UK Guidelines For The Treatment Of Low Testosterone

In the UK, especially with the NHS, it can be extremely difficult to get treatment for low testosterone. Many GPs flat out refuse treatment.


Doctors in the UK can be shockingly clueless about many medical conditions in my experience. Sometimes you just have to do your own homework.

For example, I suffer from a skin condition called Rosacea. I stay up to date with all the latest developments in the treatment of this condition. On arrival in the UK, I heard about a new treatment that had been on the market for about a year. Feedback was positive and it sounded like the treatment would be much better than what I was currently using.

So I went to my GP, and asked him if he could prescribe it for me, so that I could see if it improved my condition.

He hadn’t even heard of it!

He then proceeded to look it up online, glanced over the medical literature, and turned to me and said “Hmmm, sounds good. Let’s give it a try.”

That story highlights the necessity for you to take control and ownership of your own health – because nobody else will, and even if they do, it might not be the best advice or solution.

Getting Treatment For Low Testosterone In The UK

In the UK, especially with the NHS, it can be extremely difficult to get treatment for low testosterone. Many GPs flat out refuse treatment, even when clear symptoms and signs are evident.

As testosterone replacement therapy has been around for quite some time now, many doctors still remain behind with the times and can be very ignorant on the subject.

Even if you have a valid case of low testosterone, many GPs will refuse treatment due to inexperience in this field.

To prevent getting stonewalled by your doctor, it always helps to be prepared. Learning as much as you can about a condition beforehand is essential.

This is your body, your health and your well-being. Therefore the responsibility lies with you, not the GP, to do everything you can to take care of it.

Make sure you read my guide if you haven’t already: How To Get TRT In The UK

Get The UK Guidelines For Low Testosterone

For low testosterone, the levels you need to be at to qualify for testosterone replacement therapy are already very low (< 12 nmol/l or 350 ng/dl).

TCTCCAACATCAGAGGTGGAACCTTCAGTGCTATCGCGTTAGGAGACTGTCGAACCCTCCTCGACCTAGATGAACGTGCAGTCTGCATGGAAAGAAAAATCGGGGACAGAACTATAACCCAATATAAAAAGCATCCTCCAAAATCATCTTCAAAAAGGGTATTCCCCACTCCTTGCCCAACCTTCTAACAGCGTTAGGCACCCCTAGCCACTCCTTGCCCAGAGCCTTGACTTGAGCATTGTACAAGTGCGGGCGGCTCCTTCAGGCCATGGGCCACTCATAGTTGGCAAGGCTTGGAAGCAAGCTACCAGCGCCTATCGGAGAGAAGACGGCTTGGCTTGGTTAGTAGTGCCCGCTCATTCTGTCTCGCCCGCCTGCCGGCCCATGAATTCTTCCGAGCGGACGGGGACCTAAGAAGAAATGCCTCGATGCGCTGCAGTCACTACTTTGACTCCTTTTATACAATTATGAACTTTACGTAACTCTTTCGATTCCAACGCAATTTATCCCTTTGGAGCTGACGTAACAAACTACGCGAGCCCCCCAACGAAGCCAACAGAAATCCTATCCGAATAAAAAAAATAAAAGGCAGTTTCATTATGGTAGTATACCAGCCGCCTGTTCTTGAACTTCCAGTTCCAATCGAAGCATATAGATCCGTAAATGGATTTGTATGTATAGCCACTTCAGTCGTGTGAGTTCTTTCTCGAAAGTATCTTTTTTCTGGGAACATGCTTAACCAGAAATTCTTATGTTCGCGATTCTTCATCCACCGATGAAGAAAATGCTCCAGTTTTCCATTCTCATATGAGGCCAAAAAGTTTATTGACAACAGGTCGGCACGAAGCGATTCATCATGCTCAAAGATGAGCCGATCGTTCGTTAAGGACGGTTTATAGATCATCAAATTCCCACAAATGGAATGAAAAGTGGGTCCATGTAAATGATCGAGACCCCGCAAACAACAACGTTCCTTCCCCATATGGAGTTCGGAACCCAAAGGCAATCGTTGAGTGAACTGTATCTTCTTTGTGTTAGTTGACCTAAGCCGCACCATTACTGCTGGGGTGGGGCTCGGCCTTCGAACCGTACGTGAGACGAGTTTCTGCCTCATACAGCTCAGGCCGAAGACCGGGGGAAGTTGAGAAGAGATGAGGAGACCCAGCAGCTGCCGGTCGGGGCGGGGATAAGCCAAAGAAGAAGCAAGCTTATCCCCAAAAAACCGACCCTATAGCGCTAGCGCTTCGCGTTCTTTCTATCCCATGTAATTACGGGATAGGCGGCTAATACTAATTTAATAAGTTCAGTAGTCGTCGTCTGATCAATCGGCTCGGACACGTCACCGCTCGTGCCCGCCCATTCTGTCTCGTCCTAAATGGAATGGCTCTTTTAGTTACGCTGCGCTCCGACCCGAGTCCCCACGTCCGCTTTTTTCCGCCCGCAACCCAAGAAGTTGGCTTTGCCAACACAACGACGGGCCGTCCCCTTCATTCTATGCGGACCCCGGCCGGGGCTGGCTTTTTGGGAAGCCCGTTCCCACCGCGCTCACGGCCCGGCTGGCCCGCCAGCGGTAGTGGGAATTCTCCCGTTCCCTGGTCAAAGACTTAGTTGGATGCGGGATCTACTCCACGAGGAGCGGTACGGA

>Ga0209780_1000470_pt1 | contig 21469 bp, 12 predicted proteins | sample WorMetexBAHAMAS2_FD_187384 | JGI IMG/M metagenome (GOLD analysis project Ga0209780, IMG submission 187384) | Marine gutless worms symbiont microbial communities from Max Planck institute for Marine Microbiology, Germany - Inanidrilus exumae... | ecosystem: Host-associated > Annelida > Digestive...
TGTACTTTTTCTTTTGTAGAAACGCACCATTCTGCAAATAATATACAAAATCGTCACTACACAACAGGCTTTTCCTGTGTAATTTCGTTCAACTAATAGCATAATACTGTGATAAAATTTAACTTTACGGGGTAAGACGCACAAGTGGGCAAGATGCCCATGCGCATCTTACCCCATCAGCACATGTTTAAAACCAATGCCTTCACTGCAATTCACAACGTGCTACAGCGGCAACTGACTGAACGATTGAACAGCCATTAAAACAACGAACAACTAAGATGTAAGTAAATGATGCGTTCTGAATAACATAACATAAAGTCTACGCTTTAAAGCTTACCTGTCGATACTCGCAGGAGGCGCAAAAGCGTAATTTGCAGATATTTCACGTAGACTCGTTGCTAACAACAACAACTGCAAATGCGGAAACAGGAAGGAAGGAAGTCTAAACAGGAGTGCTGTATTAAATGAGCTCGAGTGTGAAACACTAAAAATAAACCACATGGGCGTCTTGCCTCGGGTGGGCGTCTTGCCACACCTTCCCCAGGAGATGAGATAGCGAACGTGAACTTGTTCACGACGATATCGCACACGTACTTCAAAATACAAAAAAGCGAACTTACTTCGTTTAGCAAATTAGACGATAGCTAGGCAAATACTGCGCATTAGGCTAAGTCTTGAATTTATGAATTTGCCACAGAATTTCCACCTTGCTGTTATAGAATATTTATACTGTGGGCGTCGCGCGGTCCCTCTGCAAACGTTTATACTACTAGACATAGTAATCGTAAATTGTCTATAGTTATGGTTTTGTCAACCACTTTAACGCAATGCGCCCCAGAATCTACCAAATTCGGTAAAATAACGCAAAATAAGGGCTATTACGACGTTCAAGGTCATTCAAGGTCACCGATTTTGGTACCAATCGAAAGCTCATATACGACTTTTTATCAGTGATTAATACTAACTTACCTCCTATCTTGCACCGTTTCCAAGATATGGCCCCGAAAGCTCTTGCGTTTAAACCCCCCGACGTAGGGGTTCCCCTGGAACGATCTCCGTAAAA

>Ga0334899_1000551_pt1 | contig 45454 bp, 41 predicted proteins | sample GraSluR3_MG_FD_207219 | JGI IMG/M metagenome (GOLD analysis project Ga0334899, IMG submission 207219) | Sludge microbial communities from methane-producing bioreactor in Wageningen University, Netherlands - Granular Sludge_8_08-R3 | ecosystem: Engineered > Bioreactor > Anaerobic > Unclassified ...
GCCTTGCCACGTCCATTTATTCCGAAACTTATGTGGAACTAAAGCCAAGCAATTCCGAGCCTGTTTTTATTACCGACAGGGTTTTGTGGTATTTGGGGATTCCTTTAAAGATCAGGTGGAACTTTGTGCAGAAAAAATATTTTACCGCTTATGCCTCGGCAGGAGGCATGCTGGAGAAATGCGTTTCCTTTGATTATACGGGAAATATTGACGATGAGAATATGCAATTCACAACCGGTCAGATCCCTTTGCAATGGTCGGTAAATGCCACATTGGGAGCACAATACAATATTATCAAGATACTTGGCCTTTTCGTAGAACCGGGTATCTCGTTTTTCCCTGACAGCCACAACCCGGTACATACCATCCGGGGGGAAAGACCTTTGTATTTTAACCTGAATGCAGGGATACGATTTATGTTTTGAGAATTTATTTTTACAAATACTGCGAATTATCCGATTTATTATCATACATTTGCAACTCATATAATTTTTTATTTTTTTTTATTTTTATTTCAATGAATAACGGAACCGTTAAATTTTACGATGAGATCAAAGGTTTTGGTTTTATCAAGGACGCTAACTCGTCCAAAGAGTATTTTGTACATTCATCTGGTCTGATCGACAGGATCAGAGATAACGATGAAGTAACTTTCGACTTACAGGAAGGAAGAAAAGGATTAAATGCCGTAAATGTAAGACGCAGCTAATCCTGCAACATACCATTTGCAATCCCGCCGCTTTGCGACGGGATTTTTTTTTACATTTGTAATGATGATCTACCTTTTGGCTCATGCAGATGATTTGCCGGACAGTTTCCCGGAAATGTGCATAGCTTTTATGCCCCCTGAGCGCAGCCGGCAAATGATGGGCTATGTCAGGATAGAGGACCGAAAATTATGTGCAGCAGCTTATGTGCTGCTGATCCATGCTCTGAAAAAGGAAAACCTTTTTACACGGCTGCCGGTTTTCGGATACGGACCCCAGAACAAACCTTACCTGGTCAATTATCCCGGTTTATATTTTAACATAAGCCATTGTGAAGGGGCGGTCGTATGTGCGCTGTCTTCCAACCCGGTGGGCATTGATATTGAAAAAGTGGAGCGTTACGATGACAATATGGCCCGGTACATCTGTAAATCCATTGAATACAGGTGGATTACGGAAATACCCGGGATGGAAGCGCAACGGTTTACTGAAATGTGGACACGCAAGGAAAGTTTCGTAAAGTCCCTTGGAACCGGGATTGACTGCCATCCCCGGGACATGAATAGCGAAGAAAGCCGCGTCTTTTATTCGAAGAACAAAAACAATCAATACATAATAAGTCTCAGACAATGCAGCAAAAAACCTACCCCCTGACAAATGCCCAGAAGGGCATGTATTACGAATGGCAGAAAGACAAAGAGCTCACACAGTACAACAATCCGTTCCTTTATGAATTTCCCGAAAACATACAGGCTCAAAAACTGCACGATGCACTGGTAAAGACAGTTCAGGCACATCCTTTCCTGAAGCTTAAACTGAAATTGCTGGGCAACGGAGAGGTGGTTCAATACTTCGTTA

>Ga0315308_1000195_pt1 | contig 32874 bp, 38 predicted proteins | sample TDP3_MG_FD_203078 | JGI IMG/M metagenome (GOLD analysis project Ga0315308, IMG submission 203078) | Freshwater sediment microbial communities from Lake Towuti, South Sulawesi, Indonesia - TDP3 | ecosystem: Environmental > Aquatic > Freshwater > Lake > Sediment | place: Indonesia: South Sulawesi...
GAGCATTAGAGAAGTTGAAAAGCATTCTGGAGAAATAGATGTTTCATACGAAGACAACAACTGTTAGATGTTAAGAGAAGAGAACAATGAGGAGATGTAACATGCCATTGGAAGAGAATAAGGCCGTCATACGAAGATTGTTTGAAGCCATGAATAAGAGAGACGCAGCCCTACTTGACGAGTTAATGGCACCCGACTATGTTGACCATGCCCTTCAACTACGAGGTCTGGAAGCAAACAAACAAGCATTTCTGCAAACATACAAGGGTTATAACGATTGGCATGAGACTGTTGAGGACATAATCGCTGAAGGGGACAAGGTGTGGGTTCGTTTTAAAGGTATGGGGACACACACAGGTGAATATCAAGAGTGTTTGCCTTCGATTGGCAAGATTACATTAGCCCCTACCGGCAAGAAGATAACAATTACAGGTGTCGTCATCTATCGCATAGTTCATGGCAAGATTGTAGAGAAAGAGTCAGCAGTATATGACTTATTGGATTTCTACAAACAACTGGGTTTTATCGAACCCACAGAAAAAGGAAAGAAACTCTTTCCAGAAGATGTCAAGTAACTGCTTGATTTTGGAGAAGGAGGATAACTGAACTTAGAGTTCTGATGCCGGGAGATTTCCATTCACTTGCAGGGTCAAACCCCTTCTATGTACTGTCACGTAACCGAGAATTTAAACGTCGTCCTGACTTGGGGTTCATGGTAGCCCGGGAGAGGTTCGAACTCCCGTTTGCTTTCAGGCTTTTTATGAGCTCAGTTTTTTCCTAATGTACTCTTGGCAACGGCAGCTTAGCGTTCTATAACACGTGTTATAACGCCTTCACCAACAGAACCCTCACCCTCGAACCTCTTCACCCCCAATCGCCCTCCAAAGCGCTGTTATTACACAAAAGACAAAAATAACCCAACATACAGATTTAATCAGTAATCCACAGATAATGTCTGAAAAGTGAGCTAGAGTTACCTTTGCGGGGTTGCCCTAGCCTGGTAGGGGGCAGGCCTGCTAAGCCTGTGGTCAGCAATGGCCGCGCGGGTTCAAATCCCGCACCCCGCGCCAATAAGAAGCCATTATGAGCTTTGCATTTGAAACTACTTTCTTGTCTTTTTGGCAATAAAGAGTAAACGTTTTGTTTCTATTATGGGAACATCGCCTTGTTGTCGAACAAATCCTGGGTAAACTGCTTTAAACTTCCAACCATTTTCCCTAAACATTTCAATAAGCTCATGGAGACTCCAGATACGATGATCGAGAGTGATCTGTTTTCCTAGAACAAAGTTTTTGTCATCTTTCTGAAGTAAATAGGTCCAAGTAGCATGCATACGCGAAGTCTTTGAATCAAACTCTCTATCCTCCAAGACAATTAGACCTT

Even still, doctors may be hesitant or refuse treatment when your levels are at or below that level, for example 8-12 nmol/l.

Many of you, including myself, have learnt this from experience, as you’ve all probably seen now on my YouTube channel where we talk about this.

You need to come fully prepared. Luckily, there is a set of UK Guidelines which includes a section on low testosterone and treatment. See the image below.

To quote a viewer and friend from my YouTube Channel: “It’s amazing how quickly doctors change their mind when they are sent a copy of the UK guidelines!”

You can download the UK Guidelines on Low Testosterone here, or you can get them straight from the British Society For Sexual Medicine’s website. Simply click the link that says: “Management of sexual problems in men: the role of Androgens”.

This is not a guarantee that you will get treatment, but it certainly bolsters your case if you’re GP is being difficult.

Good luck! If this helped your case, please let us know by sending me a message or leaving a comment on my YouTube Channel.

Stay Strong!

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Paolo Broccardo

I help men take control of their testosterone, health and lives. Testosterone Replacement Therapy turned my life around and my goal is to help other men with low testosterone do the same! Thanks to TRT, I traded anxiety, depression and weakness for courage, motivation, strength, love and masculinity. I'd love to help you do the same.

8 CommentsLeave a comment

  • Last blood test I took places me at 12.9 nmol/l (at age 27), and my doctor had the predictable response of “Your Testosterone levels are normal.”

    I’ve gotten another blood test done, and I’ve asked to be referred to an endocrinologist. This guide in particular helps with people falling in the 8-12 nmol/l range, so what course of action would be best for me to take if my levels still fall just above that range? Am I best to just keep insisting I get referred to an endocrinologist?

    • That is definitely low. If switching doctors and endocrinologists doesn’t work, you may have to go private. Any physician judging by numbers and not symptoms is showing their ignorance and inexperience. So you’ll need to find a more clued up doctor/service that understands this. Which is usually the hard part, but definitely possible.

  • Similarly to Micah’s comment I have just had my blood results curtesy of Medichecks and at 38 years old my Testosterone level has come back as 10.6nmol/L and a Free Test of 0.2030nmol/L so I’m going to pursue a remedy from my GP that in the past has said my levels are normal.

    Thanks for all of the information and guidance!

      • My GP has referred me to an Endocrinologist which is a good start.

        I also asked him to pull up my blood results from last summer to which they said they were fine… my testosterone level way 9.2nmol/L which is ridiculous considering I have 10 years of low test symptoms logged with them.

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